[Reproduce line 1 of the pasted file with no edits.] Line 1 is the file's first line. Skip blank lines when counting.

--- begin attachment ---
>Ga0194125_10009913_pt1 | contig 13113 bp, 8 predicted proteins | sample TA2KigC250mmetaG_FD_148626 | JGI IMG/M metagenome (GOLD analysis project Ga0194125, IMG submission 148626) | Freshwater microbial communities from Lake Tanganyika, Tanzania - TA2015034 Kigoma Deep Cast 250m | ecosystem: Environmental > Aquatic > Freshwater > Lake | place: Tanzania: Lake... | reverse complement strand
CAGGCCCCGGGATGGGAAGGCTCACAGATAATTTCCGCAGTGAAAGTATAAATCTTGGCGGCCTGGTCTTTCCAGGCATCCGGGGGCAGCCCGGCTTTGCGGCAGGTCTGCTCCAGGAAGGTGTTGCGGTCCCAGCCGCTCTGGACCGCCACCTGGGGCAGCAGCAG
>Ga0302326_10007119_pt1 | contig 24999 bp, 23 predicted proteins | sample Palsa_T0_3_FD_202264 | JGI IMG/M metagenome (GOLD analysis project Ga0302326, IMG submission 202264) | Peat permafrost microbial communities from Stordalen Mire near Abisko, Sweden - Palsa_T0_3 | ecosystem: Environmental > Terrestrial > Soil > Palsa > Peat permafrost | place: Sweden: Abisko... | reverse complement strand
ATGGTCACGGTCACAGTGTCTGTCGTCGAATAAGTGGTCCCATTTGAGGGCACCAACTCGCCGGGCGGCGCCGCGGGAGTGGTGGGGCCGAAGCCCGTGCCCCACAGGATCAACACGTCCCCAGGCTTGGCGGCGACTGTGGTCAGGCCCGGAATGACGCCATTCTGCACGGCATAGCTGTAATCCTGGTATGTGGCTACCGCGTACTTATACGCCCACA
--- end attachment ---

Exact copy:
>Ga0194125_10009913_pt1 | contig 13113 bp, 8 predicted proteins | sample TA2KigC250mmetaG_FD_148626 | JGI IMG/M metagenome (GOLD analysis project Ga0194125, IMG submission 148626) | Freshwater microbial communities from Lake Tanganyika, Tanzania - TA2015034 Kigoma Deep Cast 250m | ecosystem: Environmental > Aquatic > Freshwater > Lake | place: Tanzania: Lake... | reverse complement strand